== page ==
Sometimes even the savviest among us could benefit from advice. Working with a financial professional can help you crystallize your financial goals, and make sure that you’re on a path to achieve them. Bonus: A financial professional can serve as a neutral third party when disagreements get heated or conversations get uncomfortable. Look for a financial professional who has experience with couples, and one who makes it clear that they want to connect with both of you, rather than focusing their energy on connecting with only one spouse.
Mistake No. 10: Thinking you’ve settled all your money issues
Your money needs and goals change over time, and just because you’re on the same financial page now, doesn’t mean you won’t need to revisit many of the same money issues again throughout your marriage. For example, your life insurance coverage needs early on in your relationship may change if you have children or a mortgage, so you’ll want to think about adjusting accordingly.
The good news is: The more you talk about money, the easier it gets, so having regular money conversations may make the discussions themselves less stressful, and ultimately help build a financial future you both feel good about.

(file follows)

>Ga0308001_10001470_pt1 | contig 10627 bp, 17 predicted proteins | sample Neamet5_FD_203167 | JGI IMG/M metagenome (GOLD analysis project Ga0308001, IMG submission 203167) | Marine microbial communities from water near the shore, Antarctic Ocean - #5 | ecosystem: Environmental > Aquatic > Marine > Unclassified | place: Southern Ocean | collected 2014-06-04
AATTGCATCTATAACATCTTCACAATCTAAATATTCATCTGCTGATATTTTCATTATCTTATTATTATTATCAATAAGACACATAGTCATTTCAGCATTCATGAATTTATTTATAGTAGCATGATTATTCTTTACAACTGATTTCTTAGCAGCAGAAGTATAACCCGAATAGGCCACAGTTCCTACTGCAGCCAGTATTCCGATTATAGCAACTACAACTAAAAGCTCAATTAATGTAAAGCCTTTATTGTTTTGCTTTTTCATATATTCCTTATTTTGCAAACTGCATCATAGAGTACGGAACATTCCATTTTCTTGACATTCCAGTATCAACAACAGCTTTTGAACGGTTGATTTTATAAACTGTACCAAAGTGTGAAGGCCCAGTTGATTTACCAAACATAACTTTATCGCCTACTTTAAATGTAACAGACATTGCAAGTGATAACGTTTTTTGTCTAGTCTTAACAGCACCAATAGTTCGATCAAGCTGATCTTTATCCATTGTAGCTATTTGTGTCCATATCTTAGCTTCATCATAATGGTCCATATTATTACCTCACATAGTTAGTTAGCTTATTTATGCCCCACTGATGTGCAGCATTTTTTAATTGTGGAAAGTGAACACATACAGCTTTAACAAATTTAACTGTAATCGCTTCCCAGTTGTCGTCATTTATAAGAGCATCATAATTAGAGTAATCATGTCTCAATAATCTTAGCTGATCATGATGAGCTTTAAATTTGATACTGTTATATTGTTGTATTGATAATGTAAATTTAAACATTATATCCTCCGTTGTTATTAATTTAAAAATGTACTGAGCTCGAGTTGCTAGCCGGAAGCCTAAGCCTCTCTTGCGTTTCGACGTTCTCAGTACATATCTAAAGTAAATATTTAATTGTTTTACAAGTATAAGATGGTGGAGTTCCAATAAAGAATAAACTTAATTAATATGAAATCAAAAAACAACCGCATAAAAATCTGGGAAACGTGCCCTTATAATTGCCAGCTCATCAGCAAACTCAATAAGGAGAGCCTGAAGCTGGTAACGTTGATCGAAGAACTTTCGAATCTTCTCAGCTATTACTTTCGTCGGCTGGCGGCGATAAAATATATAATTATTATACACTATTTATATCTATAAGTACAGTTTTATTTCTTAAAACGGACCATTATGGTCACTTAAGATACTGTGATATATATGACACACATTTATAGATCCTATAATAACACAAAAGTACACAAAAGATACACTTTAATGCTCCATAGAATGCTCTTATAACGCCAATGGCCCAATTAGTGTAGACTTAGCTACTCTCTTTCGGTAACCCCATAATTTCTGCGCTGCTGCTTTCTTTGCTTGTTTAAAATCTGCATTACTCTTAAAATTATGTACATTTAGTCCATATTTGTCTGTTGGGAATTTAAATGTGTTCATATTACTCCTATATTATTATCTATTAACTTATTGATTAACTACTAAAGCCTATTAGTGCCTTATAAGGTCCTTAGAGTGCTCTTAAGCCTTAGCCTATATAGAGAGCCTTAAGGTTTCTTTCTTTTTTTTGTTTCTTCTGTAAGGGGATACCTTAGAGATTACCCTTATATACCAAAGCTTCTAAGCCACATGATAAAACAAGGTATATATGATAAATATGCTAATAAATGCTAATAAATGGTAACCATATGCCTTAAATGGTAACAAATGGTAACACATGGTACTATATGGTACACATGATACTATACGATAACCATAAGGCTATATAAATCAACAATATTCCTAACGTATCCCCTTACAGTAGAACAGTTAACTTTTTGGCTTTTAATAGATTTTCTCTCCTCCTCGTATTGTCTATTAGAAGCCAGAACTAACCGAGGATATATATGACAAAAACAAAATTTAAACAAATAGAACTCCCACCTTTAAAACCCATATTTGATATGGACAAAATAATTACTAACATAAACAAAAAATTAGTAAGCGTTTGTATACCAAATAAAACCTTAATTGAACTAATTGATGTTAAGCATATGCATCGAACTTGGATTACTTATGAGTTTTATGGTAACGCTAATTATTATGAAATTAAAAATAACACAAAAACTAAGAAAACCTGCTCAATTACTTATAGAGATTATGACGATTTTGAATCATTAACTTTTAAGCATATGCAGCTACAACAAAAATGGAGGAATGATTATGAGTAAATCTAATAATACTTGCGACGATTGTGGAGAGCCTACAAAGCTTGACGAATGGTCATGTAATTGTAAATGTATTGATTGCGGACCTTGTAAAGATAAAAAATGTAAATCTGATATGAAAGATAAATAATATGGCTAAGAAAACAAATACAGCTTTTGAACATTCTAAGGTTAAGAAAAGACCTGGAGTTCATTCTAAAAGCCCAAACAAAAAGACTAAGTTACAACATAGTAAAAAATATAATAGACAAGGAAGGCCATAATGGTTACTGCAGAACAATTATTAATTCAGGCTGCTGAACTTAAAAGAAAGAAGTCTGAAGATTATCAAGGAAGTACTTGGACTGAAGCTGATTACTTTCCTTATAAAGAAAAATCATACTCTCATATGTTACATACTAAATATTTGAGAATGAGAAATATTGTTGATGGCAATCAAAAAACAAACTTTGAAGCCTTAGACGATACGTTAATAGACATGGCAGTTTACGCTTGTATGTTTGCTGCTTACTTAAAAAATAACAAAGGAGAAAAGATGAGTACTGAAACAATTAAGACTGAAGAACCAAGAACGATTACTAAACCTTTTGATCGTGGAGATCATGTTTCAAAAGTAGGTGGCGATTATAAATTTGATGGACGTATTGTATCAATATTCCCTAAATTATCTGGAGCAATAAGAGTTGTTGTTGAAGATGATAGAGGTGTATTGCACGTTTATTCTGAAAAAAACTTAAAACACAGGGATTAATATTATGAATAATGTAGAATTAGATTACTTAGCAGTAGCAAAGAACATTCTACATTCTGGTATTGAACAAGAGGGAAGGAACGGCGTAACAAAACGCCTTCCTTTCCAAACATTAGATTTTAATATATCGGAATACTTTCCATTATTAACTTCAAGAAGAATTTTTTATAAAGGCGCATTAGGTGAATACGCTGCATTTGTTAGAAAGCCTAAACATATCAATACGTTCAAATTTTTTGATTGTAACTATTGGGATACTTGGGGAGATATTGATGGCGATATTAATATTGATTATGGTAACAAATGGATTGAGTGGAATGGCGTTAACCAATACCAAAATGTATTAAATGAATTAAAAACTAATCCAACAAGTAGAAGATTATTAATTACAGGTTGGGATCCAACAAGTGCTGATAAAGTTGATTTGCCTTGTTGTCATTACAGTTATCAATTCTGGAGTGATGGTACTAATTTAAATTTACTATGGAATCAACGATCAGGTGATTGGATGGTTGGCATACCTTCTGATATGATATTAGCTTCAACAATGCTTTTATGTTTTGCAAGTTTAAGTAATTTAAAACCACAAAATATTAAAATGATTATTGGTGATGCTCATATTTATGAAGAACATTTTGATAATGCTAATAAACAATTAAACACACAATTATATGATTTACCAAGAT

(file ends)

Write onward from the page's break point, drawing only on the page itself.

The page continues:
President of Prudential Individual Life Insurance, Prudential Financial
Salene Hitchcock-Gear is president of Prudential Individual Life Insurance. She represents Prudential as a director on the Women Presidents’ Organization Advisory Board and also serves on the board of trustees of the American College of Financial Services. In addition, Hitchcock-Gear has a bachelor’s degree from the University of Michigan, a Juris Doctor degree from New York University School of Law, as well as FINRA Series 7 and 24 securities licenses. She is a member of the New York State Bar Association.